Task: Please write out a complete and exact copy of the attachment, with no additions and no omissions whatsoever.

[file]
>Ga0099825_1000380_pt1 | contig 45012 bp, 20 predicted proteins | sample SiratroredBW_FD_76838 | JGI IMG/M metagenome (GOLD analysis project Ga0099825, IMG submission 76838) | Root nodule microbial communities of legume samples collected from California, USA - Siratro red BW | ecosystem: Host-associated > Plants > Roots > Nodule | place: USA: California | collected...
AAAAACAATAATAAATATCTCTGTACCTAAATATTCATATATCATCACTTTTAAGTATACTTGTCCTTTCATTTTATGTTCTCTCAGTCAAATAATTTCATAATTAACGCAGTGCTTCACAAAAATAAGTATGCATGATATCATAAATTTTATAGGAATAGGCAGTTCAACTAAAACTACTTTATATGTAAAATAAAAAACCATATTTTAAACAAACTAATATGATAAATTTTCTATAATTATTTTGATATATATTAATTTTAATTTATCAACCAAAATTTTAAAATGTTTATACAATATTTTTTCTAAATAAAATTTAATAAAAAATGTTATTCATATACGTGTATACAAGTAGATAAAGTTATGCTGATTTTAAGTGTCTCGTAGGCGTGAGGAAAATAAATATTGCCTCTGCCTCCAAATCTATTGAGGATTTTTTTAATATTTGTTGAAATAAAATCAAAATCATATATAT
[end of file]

>Ga0099825_1000380_pt1 | contig 45012 bp, 20 predicted proteins | sample SiratroredBW_FD_76838 | JGI IMG/M metagenome (GOLD analysis project Ga0099825, IMG submission 76838) | Root nodule microbial communities of legume samples collected from California, USA - Siratro red BW | ecosystem: Host-associated > Plants > Roots > Nodule | place: USA: California | collected...
AAAAACAATAATAAATATCTCTGTACCTAAATATTCATATATCATCACTTTTAAGTATACTTGTCCTTTCATTTTATGTTCTCTCAGTCAAATAATTTCATAATTAACGCAGTGCTTCACAAAAATAAGTATGCATGATATCATAAATTTTATAGGAATAGGCAGTTCAACTAAAACTACTTTATATGTAAAATAAAAAACCATATTTTAAACAAACTAATATGATAAATTTTCTATAATTATTTTGATATATATTAATTTTAATTTATCAACCAAAATTTTAAAATGTTTATACAATATTTTTTCTAAATAAAATTTAATAAAAAATGTTATTCATATACGTGTATACAAGTAGATAAAGTTATGCTGATTTTAAGTGTCTCGTAGGCGTGAGGAAAATAAATATTGCCTCTGCCTCCAAATCTATTGAGGATTTTTTTAATATTTGTTGAAATAAAATCAAAATCATATATAT